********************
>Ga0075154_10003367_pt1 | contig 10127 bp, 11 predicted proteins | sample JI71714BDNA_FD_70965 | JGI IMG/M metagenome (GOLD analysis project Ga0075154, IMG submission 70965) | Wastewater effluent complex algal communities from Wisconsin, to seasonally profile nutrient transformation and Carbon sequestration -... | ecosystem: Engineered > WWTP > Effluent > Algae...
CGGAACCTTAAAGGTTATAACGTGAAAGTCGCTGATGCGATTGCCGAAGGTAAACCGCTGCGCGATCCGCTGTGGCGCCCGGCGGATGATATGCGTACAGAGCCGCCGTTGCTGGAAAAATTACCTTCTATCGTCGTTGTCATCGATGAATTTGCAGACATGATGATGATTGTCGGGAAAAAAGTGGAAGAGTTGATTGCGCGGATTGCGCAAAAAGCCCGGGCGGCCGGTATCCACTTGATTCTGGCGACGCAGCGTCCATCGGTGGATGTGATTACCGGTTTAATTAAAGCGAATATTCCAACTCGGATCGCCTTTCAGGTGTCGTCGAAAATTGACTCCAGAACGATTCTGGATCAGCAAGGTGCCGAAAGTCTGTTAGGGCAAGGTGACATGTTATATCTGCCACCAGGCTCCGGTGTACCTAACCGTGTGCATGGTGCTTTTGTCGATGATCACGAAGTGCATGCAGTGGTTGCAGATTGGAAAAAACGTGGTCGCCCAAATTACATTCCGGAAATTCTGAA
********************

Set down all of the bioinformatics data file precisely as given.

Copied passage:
>Ga0075154_10003367_pt1 | contig 10127 bp, 11 predicted proteins | sample JI71714BDNA_FD_70965 | JGI IMG/M metagenome (GOLD analysis project Ga0075154, IMG submission 70965) | Wastewater effluent complex algal communities from Wisconsin, to seasonally profile nutrient transformation and Carbon sequestration -... | ecosystem: Engineered > WWTP > Effluent > Algae...
CGGAACCTTAAAGGTTATAACGTGAAAGTCGCTGATGCGATTGCCGAAGGTAAACCGCTGCGCGATCCGCTGTGGCGCCCGGCGGATGATATGCGTACAGAGCCGCCGTTGCTGGAAAAATTACCTTCTATCGTCGTTGTCATCGATGAATTTGCAGACATGATGATGATTGTCGGGAAAAAAGTGGAAGAGTTGATTGCGCGGATTGCGCAAAAAGCCCGGGCGGCCGGTATCCACTTGATTCTGGCGACGCAGCGTCCATCGGTGGATGTGATTACCGGTTTAATTAAAGCGAATATTCCAACTCGGATCGCCTTTCAGGTGTCGTCGAAAATTGACTCCAGAACGATTCTGGATCAGCAAGGTGCCGAAAGTCTGTTAGGGCAAGGTGACATGTTATATCTGCCACCAGGCTCCGGTGTACCTAACCGTGTGCATGGTGCTTTTGTCGATGATCACGAAGTGCATGCAGTGGTTGCAGATTGGAAAAAACGTGGTCGCCCAAATTACATTCCGGAAATTCTGAA